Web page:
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Marry Me

Critic:

Hope Madden

|

Posted on:

10 Feb 2022

Film Reviews
Marry Me
Directed by:
Kat Coiro
Written by:
Harper Dill, John Rogers
Starring:
Jennifer Lopez, Owen Wilson
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Just two short years ago we thought Jennifer Lopez had a good shot at an Oscar nomination for her layered turn as stripper entrepreneur Ramona in Lorene Scafaria’s Hustlers. Would she, like Ben Affleck, build on that success with more complex, emotionally satisfying supporting roles? Or would she make Marry Me?

 

Sigh.

 

Marry Me is a Jennifer Lopez movie from the word go. Actually, director Kat Coiro’s film is even more of a JLo movie than her other countless rom coms about a wildly beautiful but down-to-earth woman who’s just a romantic at heart.

 

Marry Me wraps a set of music videos around a peek into the world of a globally successful if under-respected musical diva who gets married a lot. So, it’s about as meta as the latest Scream.

 

Lopez’s character name is Kat Valdez, and Kat’s new single “Marry Me” is a tribute to her love with fellow musical phenom Bastian (Maluma). They will be wed onstage in front of a sold-out NYC crowd and streamed for tens of millions of people around the globe.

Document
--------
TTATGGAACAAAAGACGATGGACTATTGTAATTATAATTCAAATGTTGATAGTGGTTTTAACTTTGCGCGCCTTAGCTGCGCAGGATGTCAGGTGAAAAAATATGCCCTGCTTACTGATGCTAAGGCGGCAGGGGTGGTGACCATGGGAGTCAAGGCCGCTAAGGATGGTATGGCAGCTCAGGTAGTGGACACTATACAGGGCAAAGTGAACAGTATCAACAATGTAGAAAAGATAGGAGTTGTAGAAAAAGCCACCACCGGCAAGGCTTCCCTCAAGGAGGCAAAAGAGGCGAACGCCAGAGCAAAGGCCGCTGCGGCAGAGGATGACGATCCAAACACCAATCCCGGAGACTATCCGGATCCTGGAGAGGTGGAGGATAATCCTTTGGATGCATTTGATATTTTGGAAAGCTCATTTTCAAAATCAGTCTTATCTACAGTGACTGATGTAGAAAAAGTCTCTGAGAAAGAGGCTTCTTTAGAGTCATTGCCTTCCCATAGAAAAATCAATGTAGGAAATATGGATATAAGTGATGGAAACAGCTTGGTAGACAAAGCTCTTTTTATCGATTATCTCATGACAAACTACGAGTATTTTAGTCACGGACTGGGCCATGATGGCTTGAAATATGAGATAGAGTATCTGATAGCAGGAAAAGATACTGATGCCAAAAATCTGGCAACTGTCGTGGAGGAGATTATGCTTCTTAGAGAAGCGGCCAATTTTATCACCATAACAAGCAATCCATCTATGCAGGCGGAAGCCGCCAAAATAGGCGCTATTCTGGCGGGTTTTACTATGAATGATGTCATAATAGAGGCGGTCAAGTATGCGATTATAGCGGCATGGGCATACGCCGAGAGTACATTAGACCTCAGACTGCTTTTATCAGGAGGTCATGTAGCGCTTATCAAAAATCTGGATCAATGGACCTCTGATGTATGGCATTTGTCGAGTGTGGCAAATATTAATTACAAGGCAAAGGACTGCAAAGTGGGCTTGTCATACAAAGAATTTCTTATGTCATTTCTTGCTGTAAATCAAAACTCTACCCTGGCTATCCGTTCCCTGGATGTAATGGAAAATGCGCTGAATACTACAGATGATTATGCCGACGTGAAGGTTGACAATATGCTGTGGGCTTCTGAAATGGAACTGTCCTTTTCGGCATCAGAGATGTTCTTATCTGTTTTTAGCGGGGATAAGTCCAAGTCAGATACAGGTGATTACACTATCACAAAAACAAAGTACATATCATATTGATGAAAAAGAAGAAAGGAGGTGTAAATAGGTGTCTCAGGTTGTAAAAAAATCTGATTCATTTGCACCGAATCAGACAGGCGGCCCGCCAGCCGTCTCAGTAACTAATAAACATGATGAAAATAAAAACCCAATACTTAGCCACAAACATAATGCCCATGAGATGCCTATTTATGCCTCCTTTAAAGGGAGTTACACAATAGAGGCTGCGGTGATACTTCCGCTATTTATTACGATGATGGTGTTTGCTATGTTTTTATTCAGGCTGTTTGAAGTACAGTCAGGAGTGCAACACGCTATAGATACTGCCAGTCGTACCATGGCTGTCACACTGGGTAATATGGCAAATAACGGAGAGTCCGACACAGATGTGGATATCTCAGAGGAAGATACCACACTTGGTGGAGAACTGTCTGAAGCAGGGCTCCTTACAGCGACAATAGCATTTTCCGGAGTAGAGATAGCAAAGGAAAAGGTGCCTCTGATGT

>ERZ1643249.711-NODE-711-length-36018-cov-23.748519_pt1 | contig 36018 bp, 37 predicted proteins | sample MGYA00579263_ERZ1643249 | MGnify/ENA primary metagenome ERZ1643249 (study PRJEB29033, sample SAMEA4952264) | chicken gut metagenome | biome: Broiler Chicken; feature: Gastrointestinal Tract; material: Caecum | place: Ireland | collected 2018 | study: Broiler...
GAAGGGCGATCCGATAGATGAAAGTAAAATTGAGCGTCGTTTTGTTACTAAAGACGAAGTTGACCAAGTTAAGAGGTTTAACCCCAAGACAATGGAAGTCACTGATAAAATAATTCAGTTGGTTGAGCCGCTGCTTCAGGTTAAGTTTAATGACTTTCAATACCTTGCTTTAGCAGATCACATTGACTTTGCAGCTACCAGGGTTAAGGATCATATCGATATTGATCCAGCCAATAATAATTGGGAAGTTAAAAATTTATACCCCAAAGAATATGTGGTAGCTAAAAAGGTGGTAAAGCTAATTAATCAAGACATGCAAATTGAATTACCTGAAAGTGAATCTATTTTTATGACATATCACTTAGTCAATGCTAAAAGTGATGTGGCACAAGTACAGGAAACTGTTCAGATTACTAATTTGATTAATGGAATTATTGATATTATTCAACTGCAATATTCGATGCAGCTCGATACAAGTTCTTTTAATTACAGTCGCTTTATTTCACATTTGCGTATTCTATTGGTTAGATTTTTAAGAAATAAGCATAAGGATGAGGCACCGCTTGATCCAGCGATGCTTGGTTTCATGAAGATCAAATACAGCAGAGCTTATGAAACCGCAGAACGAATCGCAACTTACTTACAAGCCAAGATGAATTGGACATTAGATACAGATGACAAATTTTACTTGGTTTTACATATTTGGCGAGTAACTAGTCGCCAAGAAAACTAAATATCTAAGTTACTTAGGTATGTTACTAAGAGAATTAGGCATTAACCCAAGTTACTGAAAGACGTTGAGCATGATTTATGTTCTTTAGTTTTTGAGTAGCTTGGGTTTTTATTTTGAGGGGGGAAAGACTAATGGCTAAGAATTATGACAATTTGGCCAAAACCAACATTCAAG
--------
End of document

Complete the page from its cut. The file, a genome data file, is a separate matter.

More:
Until she doesn’t. She picks some kid’s dad (Owen Wilson) out of the audience and marries him instead.

Premise Beach!

 

As idiotic and contrived as that sounds—and as the trailer made it look–Marry Me delivers some charm. That has very little to do with the plot or its obvious trajectory, and it doesn’t really have much to do with the chemistry between Lopez and Wilson (which is lacking, honestly).

 

Harper Dill and John Rogers’s screenplay, based on Bobby Crosby’s graphic novel, pulls you in by treading on Lopez’s public persona. Well-placed Jimmy Fallon cameos create a sense of what it must be like to live, succeed and fail so very publicly. Compare this to Charlie (Wilson) and his hum-drum life of a math teacher, and the two-different-worlds romance is set.

 

Lopez’s acting is as superficial as the film requires. Wilson delivers a performance as characteristically quirky and goofy as expected. (Though he never once says wow, and let’s be honest, this character would say wow.)

 

Supporting turns from Sarah Silverman, Chloe Coleman and John Bradley help overcome a sparsity of laughter.

 

Is Marry Me an opportunistic music video/hit single/Valentine’s Day date bundle orchestrated by a savvy business mogul? It is. And it’s fine. Plus, if it goes well, maybe she’ll take on another really good character next time.

About the Film Critic
Hope Madden
Hope Madden
Theatrical Release